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At least six wineries in northern California have sustained total or very significant losses as fires continue to blaze through the region, according to the Napa Valley Vintners and the Sonoma County Vintners.
Some 22 fires have burned more than 170,000 acres in California, torching more than 3,500 homes and commercial structures, according to the California Department of Forestry and Fire Protection. At least 21 people have died and many have been reported missing.
Napa Valley Vintners has reached out to all its members and received updates from more than 120 of them. Five in that county sustained significant or total losses, and at least 11 reported damage to their winery, outbuildings or surrounding vineyards.
The association declined to disclose the names of those affected.
In Sonoma County, Paradise Ridge Winery burned down. There have been reports of others, but Michael Haney, director of membership for the Sonoma County Vintners, could not confirm them Tuesday. The situation remains fluid, he said.
As of Wednesday, Paradise Ridge remained the only known winery to have burned down in the area, Sonoma County Winegrowers President Karissa Kruse said in a statement. The organization has not been able to receive accurate updates from Sonoma Valley because most of the area remains under evacuation orders, she said.
Rene Byck, vice president and co-owner of Paradise Ridge, told CNBC the wine-making facility, tasting room and event center are completely lost. His parents bought the land in 1978 and opened the winery in 1994.
"That's pretty devastating. But to be honest, our neighbors here who lost their homes – and the whole Fountain Grove community, that's more concerning for me and our family than the winery," he said.
"We feel like we can rebuild the winery and maybe even make it a better place. But it's the community, the people who lost lives and houses and lost almost everything, those are the people you need to support."
The Napa Valley numbers could change, as the association has yet to hear from some members in the most vulnerable areas of Napa County. Some owners have not yet been able to reach their properties and assess the damage.
Fires are still burning, people have lost their homes and some have evacuated, making it hard to even think about getting to work, Kruse, the Sonoma County Winegrowers president, told CNBC's "Squawk Alley" on Wednesday.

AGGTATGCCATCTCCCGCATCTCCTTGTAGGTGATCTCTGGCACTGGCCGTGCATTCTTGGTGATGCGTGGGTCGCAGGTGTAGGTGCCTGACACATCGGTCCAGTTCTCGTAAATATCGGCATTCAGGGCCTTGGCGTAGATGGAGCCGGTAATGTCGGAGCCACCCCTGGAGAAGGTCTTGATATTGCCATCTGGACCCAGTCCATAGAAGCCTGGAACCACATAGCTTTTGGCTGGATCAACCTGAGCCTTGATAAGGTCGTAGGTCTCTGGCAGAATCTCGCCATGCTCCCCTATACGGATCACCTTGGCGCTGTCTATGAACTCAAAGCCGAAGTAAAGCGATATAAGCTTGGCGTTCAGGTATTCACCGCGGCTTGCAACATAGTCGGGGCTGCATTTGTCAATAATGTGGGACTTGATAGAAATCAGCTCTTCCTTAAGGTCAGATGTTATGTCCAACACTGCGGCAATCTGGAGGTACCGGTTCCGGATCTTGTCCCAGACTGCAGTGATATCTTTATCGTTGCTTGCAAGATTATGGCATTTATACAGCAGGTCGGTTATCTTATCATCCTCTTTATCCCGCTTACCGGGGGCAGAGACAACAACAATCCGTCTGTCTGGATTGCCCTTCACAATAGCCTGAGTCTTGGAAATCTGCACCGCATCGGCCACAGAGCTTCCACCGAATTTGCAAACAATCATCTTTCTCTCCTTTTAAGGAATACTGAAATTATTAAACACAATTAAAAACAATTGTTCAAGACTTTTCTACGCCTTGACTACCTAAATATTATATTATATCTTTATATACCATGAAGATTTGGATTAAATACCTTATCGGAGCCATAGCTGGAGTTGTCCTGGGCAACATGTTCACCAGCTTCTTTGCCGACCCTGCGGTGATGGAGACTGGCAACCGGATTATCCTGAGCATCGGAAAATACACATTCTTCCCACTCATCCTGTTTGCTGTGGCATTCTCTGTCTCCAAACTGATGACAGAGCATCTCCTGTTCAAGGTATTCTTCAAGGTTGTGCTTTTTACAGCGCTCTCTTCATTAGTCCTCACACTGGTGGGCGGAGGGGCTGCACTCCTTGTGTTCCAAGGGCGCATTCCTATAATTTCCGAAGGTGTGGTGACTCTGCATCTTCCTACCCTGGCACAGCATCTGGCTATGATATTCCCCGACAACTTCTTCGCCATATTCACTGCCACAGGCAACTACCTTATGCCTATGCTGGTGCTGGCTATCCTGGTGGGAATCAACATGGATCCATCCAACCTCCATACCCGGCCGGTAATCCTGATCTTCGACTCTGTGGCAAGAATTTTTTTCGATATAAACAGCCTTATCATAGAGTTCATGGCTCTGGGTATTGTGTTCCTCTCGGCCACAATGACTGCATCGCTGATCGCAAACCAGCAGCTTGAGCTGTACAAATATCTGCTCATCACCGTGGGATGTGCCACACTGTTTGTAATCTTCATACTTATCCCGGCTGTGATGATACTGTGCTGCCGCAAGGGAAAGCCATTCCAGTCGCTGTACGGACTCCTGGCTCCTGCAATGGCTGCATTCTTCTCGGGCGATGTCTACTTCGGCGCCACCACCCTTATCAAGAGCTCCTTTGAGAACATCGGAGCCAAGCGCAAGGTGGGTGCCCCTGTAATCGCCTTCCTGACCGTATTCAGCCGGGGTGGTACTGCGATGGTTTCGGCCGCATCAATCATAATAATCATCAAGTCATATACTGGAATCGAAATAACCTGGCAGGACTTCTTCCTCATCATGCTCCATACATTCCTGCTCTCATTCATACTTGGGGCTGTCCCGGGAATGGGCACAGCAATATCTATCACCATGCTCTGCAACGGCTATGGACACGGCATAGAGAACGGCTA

Signorello Estate, a family-owned winery on Napa's Silverado Trail, was destroyed in the Atlas Peak Fire. The winemaker, winemaking and vineyard teams were at the winery trying to fight the fire but retreated when it overcame the building, wrote owner and co-winemaker Ray Signorello Jr. in a Facebook post Tuesday.
The winery's 25 employees are safe, he said.
This year's grapes have been harvested and were inside fermentation tanks; staff have been so far unable to access the property and check on them and the vineyards, Signorello's sommelier Ronald Plunkett told CNBC on Tuesday.
Signorello's Chardonnay vines are 38 years old, Plunkett said. If those are burned, the winery must plant new ones. It would take about five years for those to produce wine. And even then, the resulting wine would not taste the same.
"It's like getting punched in the stomach," he said. "I just got back from vacation, looking forward to going back to work because ... it's not work to me. It's a passion."
The winery produces less than 5,000 cases of wine per year, he said, and the employees are like family.
"This is devastating to us because this is kind of our home," he said.
Harvest is underway in the region, and Napa Valley Vintners estimates 90 percent of the grapes were picked before the fires started on Sunday. Of those remaining on vines, almost all are Cabernet Sauvignon, and the association's winemakers do not expect smoke from the fire to affect them because the variety is thick-skinned and ready for harvest.
Haney said the same is true in Sonoma County. Many growers in safe zones picked what's left on the vines, including Chardonnay, on Wednesday, Kruse said in a statement.
The thickness of skin on grapes likely affects how rapidly smoke is stored, said Justine Vanden Heuvel, associate professor of enology and viticulture at Cornell University. Winemaking techniques can affect how smoky the final products taste. Plus, smoke taint tends to be less noticeable in wines that are more complex and are stored in oak barrels, such as Cabernet Sauvignon.
Vineyards should mostly be spared since they're great fire breaks, Jean Hoefliger, winemaker at Alpha Omega, told CNBC's "Power Lunch" on Wednesday. Grass is usually the only thing that can burn, he said, and even then, farmers mow it and till the soil.
"As soon as a fire reaches a vineyard, usually it stops because the plant itself is green material and there's really nothing to burn," he said.
Overall, Napa Valley Vintners said, it is too soon to say how the fires will affect this year's vintage or estimate their economic impact on the region's wine industry. Even wineries that may not have been burned are closed. Some names include Beringer Vineyards, Cakebread Cellars, Hess Collection, Joseph Phelps Vineyards and Opus One Winery.
For its part, Signorello has about 500 members who subscribe to its wine program, Plunkett said. The winery has received an outpouring of sympathy from members and neighbors.
The Sonoma County Vintners' office has been "inundated" with support and well wishes from people in the U.S. and even outside the country, Haney said.
"You can't imagine how wonderful and helpful it has been to all of us," he said. "And I want to say thank you."
-CNBC's Aditi Roy and Megan Hawkins contributed to this story